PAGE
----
Rio boss warns of mining tax impact
Rio Tinto’s iron ore boss has warned WA Nationals leader Brendon Grylls’ mining tax plan would “severely undermine” the giant’s business and wipe out recent efforts to cut costs.
In an update sent to senior Rio managers, the miner’s iron ore chief executive Chris Salisbury said the proposal to increase the so-called production rental fee from 25¢ a tonne, the price struck when original State agreements were signed in the 1960s and 1970s, to $5 a tonne would add $1.5 billion a year to costs.
“Through all your hard work in driving improvements we have taken three years to remove $1.2 billion of cash cost from our business,” Mr Salisbury wrote. “The WA Nationals tax would undo all that effort in one hit.
“I am seeing some great team initiatives in our cost reduction and productivity pipelines, more than 1000 identified to date.
“I’m impressed by the decisions you are making and the ambitious improvement plans you are taking on, with each contributing to our required plan for 2016 and beyond.
“However all these initiatives come nowhere near combating the impact of the WA Nationals tax proposal; it is difficult to imagine what further cost and productivity improvements would be required to deal with an extra $1.5 billion in annual costs,” Mr Salisbury wrote.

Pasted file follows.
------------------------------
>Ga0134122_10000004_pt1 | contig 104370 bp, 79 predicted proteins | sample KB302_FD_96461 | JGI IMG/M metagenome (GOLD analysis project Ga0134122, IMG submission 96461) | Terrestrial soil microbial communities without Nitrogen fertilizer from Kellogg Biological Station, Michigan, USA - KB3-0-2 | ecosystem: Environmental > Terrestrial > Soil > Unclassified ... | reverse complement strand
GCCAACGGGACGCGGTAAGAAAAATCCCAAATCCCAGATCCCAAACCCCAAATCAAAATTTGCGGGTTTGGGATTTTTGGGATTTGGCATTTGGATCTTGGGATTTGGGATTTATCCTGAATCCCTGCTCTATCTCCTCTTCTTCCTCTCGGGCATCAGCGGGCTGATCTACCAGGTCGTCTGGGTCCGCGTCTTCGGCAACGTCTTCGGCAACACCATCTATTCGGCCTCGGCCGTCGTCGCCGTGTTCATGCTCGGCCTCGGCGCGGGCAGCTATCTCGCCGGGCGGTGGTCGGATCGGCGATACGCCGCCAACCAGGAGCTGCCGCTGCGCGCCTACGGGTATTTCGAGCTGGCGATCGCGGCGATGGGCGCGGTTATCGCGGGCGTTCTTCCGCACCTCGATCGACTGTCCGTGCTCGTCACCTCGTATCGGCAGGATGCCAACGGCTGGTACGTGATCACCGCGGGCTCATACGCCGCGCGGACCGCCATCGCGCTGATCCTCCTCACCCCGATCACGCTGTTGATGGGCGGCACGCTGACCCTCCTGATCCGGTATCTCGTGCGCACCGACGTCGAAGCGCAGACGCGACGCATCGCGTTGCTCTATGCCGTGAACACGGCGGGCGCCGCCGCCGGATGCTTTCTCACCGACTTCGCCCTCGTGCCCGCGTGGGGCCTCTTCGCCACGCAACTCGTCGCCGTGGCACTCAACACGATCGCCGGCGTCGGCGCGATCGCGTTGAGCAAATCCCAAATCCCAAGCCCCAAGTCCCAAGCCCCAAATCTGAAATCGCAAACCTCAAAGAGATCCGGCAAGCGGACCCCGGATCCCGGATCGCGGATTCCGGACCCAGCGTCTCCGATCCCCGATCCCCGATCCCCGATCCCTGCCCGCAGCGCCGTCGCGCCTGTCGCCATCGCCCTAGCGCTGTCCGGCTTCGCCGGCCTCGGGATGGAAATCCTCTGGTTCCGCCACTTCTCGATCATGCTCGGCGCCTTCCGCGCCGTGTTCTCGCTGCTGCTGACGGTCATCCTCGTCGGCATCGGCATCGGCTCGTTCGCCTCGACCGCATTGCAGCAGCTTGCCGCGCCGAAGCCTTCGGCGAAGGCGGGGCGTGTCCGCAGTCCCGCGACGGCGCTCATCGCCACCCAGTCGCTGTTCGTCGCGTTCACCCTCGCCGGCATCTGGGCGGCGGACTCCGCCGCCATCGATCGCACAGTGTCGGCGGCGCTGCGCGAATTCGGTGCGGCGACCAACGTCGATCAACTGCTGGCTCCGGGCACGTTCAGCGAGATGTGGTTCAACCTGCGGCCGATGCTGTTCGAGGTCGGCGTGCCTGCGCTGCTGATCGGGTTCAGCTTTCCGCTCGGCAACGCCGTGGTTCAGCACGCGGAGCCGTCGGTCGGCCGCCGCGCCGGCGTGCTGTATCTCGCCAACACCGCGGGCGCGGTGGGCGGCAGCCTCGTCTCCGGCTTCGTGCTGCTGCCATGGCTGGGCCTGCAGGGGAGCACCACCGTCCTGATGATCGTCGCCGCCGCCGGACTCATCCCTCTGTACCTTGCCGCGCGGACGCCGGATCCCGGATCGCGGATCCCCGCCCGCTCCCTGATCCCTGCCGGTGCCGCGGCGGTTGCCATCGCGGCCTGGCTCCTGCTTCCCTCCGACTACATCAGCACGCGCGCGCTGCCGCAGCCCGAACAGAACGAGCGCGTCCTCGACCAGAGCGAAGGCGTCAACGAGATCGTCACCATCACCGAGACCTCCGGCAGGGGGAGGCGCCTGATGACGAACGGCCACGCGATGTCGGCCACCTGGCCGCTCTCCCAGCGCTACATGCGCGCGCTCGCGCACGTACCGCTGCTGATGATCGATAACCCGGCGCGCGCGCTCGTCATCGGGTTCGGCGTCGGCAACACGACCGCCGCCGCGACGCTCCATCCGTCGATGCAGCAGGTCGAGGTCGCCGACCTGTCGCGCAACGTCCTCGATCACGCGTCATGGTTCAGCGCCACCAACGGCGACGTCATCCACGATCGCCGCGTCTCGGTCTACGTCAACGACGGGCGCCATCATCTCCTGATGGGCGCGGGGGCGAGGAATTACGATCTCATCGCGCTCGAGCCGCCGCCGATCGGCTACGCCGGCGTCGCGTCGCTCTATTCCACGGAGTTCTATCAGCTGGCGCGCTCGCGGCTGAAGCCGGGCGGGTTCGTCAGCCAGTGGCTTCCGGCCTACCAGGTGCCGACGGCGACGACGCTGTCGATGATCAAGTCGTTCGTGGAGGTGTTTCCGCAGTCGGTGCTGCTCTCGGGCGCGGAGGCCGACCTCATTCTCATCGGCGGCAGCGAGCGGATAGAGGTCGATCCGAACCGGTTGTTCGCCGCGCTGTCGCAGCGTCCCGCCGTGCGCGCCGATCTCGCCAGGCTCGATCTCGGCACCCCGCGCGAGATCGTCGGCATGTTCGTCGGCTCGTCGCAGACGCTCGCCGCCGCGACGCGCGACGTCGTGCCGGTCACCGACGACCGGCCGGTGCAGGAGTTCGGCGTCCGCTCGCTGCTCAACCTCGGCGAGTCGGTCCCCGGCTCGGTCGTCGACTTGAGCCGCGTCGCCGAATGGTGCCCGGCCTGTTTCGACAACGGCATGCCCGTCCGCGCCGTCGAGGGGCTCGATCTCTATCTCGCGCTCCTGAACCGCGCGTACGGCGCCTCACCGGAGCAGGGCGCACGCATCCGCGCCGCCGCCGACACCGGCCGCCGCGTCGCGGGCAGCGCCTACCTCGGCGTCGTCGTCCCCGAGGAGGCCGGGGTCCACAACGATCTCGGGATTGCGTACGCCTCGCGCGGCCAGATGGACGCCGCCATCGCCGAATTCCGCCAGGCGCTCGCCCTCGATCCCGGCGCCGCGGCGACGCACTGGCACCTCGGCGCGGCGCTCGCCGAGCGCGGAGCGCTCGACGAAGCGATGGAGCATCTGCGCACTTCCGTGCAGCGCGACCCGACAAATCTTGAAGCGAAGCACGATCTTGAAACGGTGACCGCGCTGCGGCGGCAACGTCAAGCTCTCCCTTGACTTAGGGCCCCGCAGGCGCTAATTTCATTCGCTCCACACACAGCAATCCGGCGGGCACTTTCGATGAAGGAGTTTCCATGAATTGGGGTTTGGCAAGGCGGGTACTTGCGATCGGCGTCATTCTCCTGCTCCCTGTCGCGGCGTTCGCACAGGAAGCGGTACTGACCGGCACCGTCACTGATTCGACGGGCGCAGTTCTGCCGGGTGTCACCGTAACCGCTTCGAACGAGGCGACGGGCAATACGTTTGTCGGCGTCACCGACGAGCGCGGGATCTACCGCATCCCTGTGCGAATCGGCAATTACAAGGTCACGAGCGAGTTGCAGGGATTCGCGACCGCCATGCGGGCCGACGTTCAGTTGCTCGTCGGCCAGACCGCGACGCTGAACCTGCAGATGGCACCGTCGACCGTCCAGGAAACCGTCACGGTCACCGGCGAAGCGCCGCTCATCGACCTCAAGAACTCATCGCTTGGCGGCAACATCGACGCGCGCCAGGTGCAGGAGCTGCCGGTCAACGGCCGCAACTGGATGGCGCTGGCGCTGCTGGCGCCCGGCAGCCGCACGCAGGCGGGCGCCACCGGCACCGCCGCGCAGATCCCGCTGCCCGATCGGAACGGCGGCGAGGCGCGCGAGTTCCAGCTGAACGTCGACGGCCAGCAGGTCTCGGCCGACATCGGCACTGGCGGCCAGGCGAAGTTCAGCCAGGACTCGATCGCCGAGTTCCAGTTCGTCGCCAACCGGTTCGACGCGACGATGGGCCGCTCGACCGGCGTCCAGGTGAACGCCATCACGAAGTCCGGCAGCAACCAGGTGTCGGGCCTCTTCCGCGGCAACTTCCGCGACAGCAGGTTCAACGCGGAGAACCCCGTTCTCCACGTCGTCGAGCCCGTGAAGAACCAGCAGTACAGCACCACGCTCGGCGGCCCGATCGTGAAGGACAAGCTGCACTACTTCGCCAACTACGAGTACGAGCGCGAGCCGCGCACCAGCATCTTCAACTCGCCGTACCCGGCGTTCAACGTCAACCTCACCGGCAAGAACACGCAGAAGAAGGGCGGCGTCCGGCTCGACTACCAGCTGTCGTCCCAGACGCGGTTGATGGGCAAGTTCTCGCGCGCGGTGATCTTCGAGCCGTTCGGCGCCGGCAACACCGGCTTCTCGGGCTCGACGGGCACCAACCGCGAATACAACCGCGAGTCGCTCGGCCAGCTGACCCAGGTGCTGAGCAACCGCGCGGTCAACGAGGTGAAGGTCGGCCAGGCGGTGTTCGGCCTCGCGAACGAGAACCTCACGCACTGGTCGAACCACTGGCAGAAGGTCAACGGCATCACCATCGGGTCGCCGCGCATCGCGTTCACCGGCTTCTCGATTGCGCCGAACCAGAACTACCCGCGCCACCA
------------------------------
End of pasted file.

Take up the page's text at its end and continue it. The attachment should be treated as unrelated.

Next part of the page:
Mr Grylls has framed his proposal as a new revenue source that is required to address what he describes as WA’s “structural” budget deficit, saying he believes Rio and BHP Billiton should pay more, rather than “mums and dads”.
Mr Salisbury said the suggestion miners could pay more ignored the fact that earnings, after providing a return to shareholders, were invested back into the Pilbara to sustain operations.
He cited the announcement in August of a $US338 million commitment to expand the Silvergrass mine, a project the company says will sustain 500 jobs during construction, that could be threatened if the tax plan goes ahead.